Stabilizing the soil
Did you know that soil needs to be stabilized before you can build on it? I didn't.
Of course, we all know that soil is extremely pliable and pulls apart in response to tension.
But I was today years old when I learned about soil stabilization—the alteration of soils to enhance their physical properties.
The goal of stabilization is to increase the shear strength of the soil and controls its shrink-swell properties. Traditionally, the process was accomplished using lime, fly ash and Portland cement. Today, you also have the option of geosynthetics like geogrids and geocells to reinforce the soil. Once stabilized, the soil becomes suitable for various load-bearing engineering purposes, from bridges to payments. Soil stabilization also brings environmental advantages—it means that run-off water during stormy seasons will not cause soil erosion and send silt into vital waterways.
Of course, this isn't a post about construction.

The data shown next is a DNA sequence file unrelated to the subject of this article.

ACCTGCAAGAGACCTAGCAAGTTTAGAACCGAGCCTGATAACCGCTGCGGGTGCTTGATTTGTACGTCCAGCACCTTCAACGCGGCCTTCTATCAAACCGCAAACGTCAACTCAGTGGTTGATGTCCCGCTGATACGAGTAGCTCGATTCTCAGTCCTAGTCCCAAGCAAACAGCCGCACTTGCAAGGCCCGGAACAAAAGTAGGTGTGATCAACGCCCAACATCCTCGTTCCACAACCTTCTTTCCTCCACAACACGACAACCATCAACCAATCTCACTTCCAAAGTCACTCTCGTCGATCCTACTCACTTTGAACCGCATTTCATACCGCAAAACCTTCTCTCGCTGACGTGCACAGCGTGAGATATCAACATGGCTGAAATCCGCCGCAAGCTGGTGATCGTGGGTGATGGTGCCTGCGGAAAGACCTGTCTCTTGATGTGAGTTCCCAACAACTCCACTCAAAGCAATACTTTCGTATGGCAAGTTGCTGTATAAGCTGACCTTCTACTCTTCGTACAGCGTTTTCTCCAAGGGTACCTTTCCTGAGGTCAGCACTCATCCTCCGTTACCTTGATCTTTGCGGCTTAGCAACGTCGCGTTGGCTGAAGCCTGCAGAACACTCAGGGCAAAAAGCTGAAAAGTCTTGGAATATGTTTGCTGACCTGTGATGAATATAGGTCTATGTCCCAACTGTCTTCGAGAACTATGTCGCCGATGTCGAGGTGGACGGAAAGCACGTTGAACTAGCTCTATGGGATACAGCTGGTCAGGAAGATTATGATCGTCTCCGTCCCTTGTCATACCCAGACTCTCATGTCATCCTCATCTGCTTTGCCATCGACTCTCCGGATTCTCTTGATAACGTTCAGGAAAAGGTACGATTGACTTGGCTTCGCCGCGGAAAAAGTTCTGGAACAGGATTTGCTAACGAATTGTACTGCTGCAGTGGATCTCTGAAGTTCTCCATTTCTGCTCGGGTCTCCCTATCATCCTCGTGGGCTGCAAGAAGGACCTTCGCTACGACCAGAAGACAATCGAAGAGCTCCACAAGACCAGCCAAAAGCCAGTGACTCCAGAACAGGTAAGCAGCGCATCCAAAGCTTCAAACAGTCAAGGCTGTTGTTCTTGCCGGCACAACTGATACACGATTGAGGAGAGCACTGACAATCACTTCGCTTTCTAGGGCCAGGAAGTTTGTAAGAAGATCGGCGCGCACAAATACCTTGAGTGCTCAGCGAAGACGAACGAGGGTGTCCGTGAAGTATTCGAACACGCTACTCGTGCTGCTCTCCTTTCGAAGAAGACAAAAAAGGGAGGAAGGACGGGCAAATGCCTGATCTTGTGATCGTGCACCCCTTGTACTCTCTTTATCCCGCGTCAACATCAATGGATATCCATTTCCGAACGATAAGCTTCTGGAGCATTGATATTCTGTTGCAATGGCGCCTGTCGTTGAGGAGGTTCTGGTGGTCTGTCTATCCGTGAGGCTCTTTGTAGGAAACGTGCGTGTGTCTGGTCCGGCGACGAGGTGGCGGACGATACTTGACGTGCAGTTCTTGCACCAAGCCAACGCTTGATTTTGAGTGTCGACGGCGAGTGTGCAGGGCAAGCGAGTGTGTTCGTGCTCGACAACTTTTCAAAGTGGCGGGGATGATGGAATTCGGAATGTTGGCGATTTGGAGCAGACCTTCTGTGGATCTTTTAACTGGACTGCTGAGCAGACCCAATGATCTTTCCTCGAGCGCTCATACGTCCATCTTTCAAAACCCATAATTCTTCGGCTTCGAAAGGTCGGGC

It's a message about taking the time to create a stable foundation for whatever you're building. You may be tempted to take shortcuts or skimp on the foundation, but if the soil isn't well-prepped, the structure you create won't stand the test of time.
You get to decide what your particular 'soil' is—consider what elements undergird the life you're building. Perhaps, it's your attitude, your daily practices, your mental health, your finances, or your relationships. Maybe it's all of the above.
Now, think about your stabilization agents. There may be health professionals, life coaches, self-help gurus, career advisers and spiritual mentors in the mix. You may resort to edifying books, mindfulness practices, healthy eating patterns and disciplined routines. Some of these agents are peripheral, some are central. It's our job to know which is which.
For instance, I know that nothing brings me greater stability than reading the Bible. That's central to anything I build. Anything else I do to fortify myself is layered atop. When I fail to immerse myself in the scriptures, I find myself whipped about by the storms and gales of change. When I make the effort to study the word, its wisdom grounds me.
All of this is to say, pay attention to your soil.